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Pittsburgh VA physician to lose job

| Friday, Jan. 15, 2010

A top Pittsburgh Veterans Affairs physician, who got her job back temporarily after congressional intervention, is about to be terminated from her position as the head of radiology in the Pittsburgh facility.

VA officials have issued a formal notice of termination effective Jan. 25 to Dr. Anna Chacko, who has been on administrative leave from the University Drive facility since October.

Chacko, who came to Pittsburgh in 2008 after a career in the Army and a stint in private practice, was first placed on involuntary leave in mid-May, but then was allowed to return to her job after U.S. Rep. Brad Miller, a North Carolina Democrat, wrote to U.S. Veterans Affairs Secretary Eric K. Shinseki questioning the action.

In his May 15 letter, Miller charged that the process leading to Chacko's suspension raised "serious questions about management and rudimentary procedural fairness. There is something very wrong in the management of the VAPHS."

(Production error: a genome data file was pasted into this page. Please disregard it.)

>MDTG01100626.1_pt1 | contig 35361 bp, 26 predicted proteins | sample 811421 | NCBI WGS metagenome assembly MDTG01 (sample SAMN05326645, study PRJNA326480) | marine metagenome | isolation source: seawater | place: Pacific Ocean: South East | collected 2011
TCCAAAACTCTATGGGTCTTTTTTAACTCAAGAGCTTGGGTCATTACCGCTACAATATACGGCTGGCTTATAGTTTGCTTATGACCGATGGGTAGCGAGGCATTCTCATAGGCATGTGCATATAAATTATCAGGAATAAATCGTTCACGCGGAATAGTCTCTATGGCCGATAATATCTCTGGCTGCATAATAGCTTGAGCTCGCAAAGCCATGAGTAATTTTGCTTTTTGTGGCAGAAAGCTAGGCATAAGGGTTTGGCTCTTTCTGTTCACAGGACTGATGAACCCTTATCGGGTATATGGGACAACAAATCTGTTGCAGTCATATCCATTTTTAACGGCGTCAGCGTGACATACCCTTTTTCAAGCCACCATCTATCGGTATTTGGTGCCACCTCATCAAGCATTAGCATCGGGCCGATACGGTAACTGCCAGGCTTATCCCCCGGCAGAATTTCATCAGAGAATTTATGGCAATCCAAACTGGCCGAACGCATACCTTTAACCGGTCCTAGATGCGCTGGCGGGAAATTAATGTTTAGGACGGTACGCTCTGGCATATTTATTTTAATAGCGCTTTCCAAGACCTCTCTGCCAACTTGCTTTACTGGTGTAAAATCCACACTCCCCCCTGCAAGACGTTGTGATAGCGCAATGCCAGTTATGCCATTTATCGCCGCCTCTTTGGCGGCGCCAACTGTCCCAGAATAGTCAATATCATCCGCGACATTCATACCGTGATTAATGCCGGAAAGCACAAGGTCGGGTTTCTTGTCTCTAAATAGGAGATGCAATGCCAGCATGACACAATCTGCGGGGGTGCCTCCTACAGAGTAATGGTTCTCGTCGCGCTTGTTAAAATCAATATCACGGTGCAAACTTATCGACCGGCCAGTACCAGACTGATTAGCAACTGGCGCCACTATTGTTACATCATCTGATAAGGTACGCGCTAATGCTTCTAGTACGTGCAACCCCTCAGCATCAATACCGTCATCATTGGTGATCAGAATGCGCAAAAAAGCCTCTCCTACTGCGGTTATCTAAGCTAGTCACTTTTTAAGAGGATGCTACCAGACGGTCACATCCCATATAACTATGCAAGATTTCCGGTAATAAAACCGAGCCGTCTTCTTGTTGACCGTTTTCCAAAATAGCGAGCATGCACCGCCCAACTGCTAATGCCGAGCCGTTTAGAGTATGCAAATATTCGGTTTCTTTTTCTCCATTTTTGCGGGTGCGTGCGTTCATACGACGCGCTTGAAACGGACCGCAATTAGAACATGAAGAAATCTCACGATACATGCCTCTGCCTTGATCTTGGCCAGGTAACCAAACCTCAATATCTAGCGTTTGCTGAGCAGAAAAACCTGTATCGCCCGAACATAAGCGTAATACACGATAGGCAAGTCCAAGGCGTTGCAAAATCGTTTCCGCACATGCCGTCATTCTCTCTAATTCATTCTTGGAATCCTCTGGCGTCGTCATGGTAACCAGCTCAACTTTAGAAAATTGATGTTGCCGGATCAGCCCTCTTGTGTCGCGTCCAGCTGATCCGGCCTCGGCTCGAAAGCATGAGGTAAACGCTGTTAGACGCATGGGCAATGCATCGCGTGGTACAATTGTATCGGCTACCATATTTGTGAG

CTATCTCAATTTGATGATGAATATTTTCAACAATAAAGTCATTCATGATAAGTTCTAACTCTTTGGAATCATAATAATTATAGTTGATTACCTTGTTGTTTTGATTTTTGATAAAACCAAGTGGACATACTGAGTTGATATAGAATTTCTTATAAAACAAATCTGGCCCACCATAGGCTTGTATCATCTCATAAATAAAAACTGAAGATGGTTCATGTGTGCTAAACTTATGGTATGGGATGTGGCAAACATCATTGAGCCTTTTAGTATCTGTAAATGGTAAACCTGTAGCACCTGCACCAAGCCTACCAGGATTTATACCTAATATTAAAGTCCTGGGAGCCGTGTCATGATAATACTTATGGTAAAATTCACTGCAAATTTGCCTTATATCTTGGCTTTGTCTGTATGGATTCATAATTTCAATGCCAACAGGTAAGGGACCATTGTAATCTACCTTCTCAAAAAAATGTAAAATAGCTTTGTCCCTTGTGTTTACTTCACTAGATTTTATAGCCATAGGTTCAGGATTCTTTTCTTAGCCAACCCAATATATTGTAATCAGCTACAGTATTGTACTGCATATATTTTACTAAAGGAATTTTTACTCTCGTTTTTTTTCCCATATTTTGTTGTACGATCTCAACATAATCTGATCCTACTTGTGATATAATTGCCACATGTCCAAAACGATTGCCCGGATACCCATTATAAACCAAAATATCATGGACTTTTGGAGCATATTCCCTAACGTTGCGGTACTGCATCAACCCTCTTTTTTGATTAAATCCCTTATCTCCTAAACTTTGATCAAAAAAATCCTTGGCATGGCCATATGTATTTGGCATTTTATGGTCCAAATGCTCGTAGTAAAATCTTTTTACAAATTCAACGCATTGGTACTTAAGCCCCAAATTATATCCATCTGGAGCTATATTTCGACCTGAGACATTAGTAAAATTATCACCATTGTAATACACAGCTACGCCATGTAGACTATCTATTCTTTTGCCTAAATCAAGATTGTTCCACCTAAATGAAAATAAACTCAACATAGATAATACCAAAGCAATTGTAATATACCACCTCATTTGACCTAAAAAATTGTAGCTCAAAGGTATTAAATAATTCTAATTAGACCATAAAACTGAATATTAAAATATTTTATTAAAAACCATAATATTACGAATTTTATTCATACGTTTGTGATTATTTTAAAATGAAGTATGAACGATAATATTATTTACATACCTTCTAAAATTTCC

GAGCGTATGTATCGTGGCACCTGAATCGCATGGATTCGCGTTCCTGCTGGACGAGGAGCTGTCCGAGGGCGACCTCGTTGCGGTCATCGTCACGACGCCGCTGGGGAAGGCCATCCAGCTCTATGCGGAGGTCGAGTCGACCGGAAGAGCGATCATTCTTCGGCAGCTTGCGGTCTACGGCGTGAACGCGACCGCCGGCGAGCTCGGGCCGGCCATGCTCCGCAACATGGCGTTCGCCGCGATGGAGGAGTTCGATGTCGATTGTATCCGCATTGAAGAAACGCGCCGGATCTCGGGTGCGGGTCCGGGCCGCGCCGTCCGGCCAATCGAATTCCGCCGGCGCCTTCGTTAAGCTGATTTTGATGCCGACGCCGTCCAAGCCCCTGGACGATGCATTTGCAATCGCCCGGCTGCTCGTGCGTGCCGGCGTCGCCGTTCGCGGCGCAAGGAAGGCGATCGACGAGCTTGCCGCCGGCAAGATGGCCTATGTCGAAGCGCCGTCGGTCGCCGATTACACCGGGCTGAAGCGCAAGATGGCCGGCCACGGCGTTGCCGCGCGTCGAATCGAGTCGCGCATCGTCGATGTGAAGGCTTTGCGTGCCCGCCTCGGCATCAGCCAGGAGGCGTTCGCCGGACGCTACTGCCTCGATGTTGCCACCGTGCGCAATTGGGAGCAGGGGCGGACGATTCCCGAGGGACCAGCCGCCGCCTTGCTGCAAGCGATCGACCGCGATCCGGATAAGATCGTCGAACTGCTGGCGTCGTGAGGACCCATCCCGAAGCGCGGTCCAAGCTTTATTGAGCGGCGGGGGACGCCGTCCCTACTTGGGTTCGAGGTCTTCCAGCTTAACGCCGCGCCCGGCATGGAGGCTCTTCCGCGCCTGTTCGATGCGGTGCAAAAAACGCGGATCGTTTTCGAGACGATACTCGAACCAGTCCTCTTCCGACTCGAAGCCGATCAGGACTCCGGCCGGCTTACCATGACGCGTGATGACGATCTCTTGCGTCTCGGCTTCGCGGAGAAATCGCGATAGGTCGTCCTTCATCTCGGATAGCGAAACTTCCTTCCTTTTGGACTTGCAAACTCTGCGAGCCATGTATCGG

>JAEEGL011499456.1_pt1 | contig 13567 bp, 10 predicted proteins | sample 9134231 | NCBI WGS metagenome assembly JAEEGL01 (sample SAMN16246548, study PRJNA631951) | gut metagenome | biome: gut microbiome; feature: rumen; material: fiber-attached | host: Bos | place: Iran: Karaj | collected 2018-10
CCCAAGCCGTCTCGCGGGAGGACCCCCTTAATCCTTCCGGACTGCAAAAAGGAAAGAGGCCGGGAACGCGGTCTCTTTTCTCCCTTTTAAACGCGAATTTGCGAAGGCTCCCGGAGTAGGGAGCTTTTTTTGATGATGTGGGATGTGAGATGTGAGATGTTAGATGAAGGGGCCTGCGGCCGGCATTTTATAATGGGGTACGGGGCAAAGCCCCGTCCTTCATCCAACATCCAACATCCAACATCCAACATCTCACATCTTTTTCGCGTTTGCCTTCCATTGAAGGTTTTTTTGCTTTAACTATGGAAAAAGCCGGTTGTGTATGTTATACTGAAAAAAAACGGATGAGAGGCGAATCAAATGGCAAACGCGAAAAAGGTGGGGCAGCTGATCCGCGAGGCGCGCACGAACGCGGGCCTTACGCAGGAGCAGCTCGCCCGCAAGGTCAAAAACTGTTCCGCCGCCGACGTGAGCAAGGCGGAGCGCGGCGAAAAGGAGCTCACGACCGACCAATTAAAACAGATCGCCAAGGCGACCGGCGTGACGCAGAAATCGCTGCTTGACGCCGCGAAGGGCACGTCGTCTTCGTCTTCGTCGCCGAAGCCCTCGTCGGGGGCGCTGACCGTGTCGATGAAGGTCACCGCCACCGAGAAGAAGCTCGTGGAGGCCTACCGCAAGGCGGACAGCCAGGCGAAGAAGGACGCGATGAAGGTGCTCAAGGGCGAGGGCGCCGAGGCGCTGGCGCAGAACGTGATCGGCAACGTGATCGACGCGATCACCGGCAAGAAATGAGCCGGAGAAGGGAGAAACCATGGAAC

Miller said in an interview Thursday that his staff had been advised that Chacko was being terminated.

Chacko declined to comment. VA spokesman David E. Cowgill wrote in an e-mail that he was barred from commenting on personnel matters because of privacy rules.

Miller said he wrote to Shinseki because of concerns about the management of the Pittsburgh veterans facility that surfaced during an unrelated investigation by his subcommittee.

The panel issued a highly critical report about the destruction of a 30-year-old research collection of Legionella bacteria assembled by Victor Yu, a University of Pittsburgh professor. Yu has a pending lawsuit against the VA.

Miller said he wrote the letter because "it appeared that a VA hospital which was given to infighting was proceeding in the same way again."

He said the 2008 investigation showed management at the Pittsburgh VA "appeared to be chaotic and a very valuable collection was destroyed out of spite."

The congressman said the Legionella investigation concluded that local VA officials "proceeded in the wrong direction for the wrong reasons."

He said that assuming the VA followed proper procedures in Chako's termination, he did not plan further involvement.

Chacko had been suspended from her job in the spring but was reinstated in late summer, only to be placed on administrative leave in October. The termination letter was issued last week.

While they have declined to comment on the issues leading to Chacko's suspension and termination, VA officials said an internal investigation refuted claims by Chacko that patient care might have been compromised by excessive radiation during treatments.

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